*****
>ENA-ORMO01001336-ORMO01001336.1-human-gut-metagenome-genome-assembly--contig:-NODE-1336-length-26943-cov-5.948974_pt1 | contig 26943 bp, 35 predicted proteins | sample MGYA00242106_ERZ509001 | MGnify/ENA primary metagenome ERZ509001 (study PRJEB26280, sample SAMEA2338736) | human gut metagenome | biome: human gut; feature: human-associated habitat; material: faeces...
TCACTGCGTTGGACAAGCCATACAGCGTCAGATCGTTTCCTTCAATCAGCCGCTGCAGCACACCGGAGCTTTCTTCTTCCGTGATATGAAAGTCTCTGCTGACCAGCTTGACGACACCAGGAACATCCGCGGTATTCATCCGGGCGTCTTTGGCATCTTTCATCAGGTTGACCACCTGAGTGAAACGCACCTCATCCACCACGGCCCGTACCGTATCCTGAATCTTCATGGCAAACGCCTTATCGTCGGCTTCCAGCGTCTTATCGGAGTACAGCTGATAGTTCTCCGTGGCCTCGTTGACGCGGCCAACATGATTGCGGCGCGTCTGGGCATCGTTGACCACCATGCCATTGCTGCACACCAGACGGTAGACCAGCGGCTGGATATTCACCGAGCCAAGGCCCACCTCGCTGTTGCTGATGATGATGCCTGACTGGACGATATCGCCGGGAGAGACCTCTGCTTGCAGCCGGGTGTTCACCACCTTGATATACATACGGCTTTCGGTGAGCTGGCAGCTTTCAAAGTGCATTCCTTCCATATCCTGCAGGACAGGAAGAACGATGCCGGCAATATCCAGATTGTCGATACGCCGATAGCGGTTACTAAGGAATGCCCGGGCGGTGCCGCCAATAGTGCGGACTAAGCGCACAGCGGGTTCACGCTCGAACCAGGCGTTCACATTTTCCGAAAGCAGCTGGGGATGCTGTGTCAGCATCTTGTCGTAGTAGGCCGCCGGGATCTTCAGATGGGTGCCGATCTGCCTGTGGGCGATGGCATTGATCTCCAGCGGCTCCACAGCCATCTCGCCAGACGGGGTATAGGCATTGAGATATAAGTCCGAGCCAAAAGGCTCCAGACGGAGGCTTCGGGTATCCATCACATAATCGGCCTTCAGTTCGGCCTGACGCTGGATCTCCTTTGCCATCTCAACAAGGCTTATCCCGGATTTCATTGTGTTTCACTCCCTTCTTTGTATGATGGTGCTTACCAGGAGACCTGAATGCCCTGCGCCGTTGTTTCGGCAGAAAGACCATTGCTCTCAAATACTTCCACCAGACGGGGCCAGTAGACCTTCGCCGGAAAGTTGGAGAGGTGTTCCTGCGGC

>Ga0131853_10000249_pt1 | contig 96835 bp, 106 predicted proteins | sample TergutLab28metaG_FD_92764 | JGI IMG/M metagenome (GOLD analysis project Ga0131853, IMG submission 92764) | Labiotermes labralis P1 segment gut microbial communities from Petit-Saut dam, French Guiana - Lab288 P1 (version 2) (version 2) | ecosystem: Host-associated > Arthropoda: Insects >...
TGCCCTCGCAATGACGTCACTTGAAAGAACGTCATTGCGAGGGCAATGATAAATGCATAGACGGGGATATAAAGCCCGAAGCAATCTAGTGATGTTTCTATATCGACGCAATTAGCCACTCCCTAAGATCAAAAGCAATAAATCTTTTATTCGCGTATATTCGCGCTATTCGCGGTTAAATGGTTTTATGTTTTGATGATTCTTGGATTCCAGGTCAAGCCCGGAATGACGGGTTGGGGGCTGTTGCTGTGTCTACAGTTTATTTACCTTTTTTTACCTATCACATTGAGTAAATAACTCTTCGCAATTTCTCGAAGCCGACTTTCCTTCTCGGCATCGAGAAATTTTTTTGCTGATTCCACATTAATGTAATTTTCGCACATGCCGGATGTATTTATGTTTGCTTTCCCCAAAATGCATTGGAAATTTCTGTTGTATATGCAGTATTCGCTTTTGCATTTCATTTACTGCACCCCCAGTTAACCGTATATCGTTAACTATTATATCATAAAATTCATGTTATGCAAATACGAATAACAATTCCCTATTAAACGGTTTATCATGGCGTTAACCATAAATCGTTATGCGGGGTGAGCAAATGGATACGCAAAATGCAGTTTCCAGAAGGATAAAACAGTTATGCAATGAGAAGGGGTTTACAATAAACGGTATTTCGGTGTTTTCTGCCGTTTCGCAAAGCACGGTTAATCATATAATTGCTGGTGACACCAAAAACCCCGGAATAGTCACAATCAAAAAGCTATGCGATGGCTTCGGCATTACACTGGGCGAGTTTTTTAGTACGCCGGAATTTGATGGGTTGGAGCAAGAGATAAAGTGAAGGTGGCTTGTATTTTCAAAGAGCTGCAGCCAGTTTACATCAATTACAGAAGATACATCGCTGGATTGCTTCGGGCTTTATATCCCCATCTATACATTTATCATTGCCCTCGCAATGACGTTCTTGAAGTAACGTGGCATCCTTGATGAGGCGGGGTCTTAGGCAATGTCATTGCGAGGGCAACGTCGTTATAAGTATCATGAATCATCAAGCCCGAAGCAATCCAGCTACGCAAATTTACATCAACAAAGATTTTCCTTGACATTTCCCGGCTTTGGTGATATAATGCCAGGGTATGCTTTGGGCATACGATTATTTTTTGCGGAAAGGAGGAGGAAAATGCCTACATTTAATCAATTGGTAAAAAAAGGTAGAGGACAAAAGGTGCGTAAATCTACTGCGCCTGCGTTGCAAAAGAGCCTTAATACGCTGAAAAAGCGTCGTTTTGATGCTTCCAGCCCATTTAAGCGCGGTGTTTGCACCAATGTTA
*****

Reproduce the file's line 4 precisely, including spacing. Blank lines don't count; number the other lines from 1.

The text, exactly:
TGCCCTCGCAATGACGTCACTTGAAAGAACGTCATTGCGAGGGCAATGATAAATGCATAGACGGGGATATAAAGCCCGAAGCAATCTAGTGATGTTTCTATATCGACGCAATTAGCCACTCCCTAAGATCAAAAGCAATAAATCTTTTATTCGCGTATATTCGCGCTATTCGCGGTTAAATGGTTTTATGTTTTGATGATTCTTGGATTCCAGGTCAAGCCCGGAATGACGGGTTGGGGGCTGTTGCTGTGTCTACAGTTTATTTACCTTTTTTTACCTATCACATTGAGTAAATAACTCTTCGCAATTTCTCGAAGCCGACTTTCCTTCTCGGCATCGAGAAATTTTTTTGCTGATTCCACATTAATGTAATTTTCGCACATGCCGGATGTATTTATGTTTGCTTTCCCCAAAATGCATTGGAAATTTCTGTTGTATATGCAGTATTCGCTTTTGCATTTCATTTACTGCACCCCCAGTTAACCGTATATCGTTAACTATTATATCATAAAATTCATGTTATGCAAATACGAATAACAATTCCCTATTAAACGGTTTATCATGGCGTTAACCATAAATCGTTATGCGGGGTGAGCAAATGGATACGCAAAATGCAGTTTCCAGAAGGATAAAACAGTTATGCAATGAGAAGGGGTTTACAATAAACGGTATTTCGGTGTTTTCTGCCGTTTCGCAAAGCACGGTTAATCATATAATTGCTGGTGACACCAAAAACCCCGGAATAGTCACAATCAAAAAGCTATGCGATGGCTTCGGCATTACACTGGGCGAGTTTTTTAGTACGCCGGAATTTGATGGGTTGGAGCAAGAGATAAAGTGAAGGTGGCTTGTATTTTCAAAGAGCTGCAGCCAGTTTACATCAATTACAGAAGATACATCGCTGGATTGCTTCGGGCTTTATATCCCCATCTATACATTTATCATTGCCCTCGCAATGACGTTCTTGAAGTAACGTGGCATCCTTGATGAGGCGGGGTCTTAGGCAATGTCATTGCGAGGGCAACGTCGTTATAAGTATCATGAATCATCAAGCCCGAAGCAATCCAGCTACGCAAATTTACATCAACAAAGATTTTCCTTGACATTTCCCGGCTTTGGTGATATAATGCCAGGGTATGCTTTGGGCATACGATTATTTTTTGCGGAAAGGAGGAGGAAAATGCCTACATTTAATCAATTGGTAAAAAAAGGTAGAGGACAAAAGGTGCGTAAATCTACTGCGCCTGCGTTGCAAAAGAGCCTTAATACGCTGAAAAAGCGTCGTTTTGATGCTTCCAGCCCATTTAAGCGCGGTGTTTGCACCAATGTTA